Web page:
You didn't do anything very wrong, procedurally, but things may nonetheless not be as they seem.
The human brain is a pattern-finding device; humans love to jump to conclusions that seem to match a pattern, even if that pattern involves ghosts or curses or mysterious "hardware viruses". There are, of course, lots of real patterns in the world, but there are also lots of coincidental events that just seem to have some sort of plan behind them. Seeing patterns where none exist can, in extreme cases, become pathological.
You could have a "hardware virus" sort of issue - they do exist. But you could, instead, have a combination of an unremarkably defective motherboard, and static damage from less-than-perfect antistatic precautions on your part. Which is not an insult; I regularly work on PCs using nothing but the touch-the-chassis-when-you-remember-to level of static control. But a computer that's been worked on that way for some time may well be teetering on the brink of failure; static damage is commonly progressive, pushing components further and further out of spec until they no longer work. Something in PC B goes out of spec as you move a component into it from PC A; it thus looks as if the PC A component killed it, when it actually didn't.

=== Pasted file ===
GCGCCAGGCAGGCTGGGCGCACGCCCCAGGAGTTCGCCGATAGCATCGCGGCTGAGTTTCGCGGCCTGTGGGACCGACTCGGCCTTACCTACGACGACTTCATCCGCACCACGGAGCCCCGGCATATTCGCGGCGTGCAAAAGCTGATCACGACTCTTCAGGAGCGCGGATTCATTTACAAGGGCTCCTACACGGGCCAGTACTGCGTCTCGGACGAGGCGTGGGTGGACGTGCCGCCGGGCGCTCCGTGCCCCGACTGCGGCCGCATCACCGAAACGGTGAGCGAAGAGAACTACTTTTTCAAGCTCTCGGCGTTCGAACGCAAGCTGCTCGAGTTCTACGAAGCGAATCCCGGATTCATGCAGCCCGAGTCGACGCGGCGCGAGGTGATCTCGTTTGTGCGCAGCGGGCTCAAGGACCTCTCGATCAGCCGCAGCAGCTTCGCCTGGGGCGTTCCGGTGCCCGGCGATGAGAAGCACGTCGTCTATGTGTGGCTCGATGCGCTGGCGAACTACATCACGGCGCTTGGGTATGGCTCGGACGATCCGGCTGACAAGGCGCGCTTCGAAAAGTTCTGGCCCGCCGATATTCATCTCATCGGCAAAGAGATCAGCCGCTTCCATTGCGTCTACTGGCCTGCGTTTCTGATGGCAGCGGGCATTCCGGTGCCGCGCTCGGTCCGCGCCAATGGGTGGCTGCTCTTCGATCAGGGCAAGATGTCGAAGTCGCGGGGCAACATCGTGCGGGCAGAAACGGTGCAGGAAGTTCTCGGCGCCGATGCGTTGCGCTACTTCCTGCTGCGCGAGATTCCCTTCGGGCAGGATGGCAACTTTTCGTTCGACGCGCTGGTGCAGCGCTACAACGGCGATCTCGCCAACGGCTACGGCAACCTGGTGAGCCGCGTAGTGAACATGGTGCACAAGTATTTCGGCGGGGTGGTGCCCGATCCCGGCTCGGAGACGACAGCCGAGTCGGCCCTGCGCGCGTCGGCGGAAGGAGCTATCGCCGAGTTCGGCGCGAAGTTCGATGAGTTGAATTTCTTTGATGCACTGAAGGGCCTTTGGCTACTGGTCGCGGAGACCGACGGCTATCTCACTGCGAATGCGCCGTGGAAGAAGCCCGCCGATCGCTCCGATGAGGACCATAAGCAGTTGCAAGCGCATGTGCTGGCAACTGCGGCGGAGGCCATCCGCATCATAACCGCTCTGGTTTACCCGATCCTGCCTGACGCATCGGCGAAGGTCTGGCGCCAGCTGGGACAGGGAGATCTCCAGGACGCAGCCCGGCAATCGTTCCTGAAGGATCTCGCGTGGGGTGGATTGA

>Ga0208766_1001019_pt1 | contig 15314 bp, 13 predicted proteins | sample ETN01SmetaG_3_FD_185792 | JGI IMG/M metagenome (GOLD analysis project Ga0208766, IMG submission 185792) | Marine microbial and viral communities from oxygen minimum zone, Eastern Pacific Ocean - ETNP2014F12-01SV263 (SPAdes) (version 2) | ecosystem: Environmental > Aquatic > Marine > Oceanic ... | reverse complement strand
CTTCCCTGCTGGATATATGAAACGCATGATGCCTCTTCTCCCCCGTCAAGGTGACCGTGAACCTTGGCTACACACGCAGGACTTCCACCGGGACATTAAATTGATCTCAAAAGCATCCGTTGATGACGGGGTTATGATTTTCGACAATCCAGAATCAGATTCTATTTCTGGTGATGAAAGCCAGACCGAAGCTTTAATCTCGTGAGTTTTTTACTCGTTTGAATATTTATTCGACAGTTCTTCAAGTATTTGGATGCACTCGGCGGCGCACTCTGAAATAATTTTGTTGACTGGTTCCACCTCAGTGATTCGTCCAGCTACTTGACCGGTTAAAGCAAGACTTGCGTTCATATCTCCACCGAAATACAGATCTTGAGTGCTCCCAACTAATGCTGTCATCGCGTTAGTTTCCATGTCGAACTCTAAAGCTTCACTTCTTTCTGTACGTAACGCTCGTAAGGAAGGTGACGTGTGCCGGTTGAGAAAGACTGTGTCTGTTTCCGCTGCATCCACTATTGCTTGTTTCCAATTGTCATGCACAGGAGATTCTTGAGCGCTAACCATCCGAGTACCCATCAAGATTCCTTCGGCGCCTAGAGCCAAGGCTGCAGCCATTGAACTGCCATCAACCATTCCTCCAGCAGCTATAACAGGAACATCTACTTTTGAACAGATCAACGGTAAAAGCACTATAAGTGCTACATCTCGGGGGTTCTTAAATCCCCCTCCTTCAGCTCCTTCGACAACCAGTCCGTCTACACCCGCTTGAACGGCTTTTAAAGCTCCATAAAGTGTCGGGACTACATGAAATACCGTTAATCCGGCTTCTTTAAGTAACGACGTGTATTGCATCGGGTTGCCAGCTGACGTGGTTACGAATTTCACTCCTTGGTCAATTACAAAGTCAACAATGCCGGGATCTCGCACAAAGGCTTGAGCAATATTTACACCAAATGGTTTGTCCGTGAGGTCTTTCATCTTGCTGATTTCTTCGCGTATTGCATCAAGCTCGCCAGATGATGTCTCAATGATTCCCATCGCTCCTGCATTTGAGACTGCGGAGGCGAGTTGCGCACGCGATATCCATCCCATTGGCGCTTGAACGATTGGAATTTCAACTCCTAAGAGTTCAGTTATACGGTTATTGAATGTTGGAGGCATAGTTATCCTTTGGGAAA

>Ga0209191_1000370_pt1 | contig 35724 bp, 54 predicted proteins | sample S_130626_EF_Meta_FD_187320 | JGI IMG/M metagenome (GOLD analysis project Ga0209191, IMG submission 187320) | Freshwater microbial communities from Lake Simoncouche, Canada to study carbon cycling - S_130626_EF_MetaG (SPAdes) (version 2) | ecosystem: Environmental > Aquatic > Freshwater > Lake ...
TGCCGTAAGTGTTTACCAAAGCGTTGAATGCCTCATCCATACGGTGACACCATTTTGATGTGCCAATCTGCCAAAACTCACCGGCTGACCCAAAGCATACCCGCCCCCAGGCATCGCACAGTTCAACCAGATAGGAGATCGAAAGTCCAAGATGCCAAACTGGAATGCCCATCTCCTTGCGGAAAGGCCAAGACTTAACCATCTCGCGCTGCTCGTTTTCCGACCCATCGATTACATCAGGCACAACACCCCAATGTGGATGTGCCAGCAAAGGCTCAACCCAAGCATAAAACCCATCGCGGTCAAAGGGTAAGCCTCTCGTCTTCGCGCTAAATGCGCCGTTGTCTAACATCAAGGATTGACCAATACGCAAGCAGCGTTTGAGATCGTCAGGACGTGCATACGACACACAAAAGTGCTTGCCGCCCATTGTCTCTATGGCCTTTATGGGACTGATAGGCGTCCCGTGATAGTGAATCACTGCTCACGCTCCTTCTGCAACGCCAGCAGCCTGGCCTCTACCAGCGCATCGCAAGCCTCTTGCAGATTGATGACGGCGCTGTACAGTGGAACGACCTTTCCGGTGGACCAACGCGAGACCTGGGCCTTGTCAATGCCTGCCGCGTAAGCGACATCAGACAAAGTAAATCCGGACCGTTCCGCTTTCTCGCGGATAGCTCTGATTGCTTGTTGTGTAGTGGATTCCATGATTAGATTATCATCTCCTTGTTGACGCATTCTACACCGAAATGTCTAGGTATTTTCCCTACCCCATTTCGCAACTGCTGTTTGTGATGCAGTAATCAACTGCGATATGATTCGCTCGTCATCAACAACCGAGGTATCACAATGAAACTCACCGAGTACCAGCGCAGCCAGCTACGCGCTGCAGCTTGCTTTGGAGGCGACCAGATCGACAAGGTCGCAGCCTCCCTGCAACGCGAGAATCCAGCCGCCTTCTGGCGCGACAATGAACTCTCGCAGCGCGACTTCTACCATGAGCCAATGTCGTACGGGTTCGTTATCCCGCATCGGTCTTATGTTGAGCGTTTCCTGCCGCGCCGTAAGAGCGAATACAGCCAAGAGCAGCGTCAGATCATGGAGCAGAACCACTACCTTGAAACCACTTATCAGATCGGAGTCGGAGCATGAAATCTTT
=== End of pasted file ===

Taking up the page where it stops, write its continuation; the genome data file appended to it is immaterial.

There could, however, very well be a real transmissible problem. Sometimes one device really does do something to another device that turns that other device into a murderer of everything you subsequently plug it into.
My favourite, quite simple, example of such a "hardware virus" is the simple case of a plug - usually a HD15 monitor plug, or some similar fiddly D-connector - with a loose pin. The pin doesn't make contact, the connection doesn't work right, and the monitor appears defective, although actually it's just got a dud plug. When you unplug that monitor, though, the loose pin comes off, and stays stuck in the socket. Now, if you plug another monitor in with sufficient gusto, you'll squish a pin in its plug - and if you do it just right, you'll make that pin loose. Lather, rinse, repeat; each newly made bad plug can create another bad socket.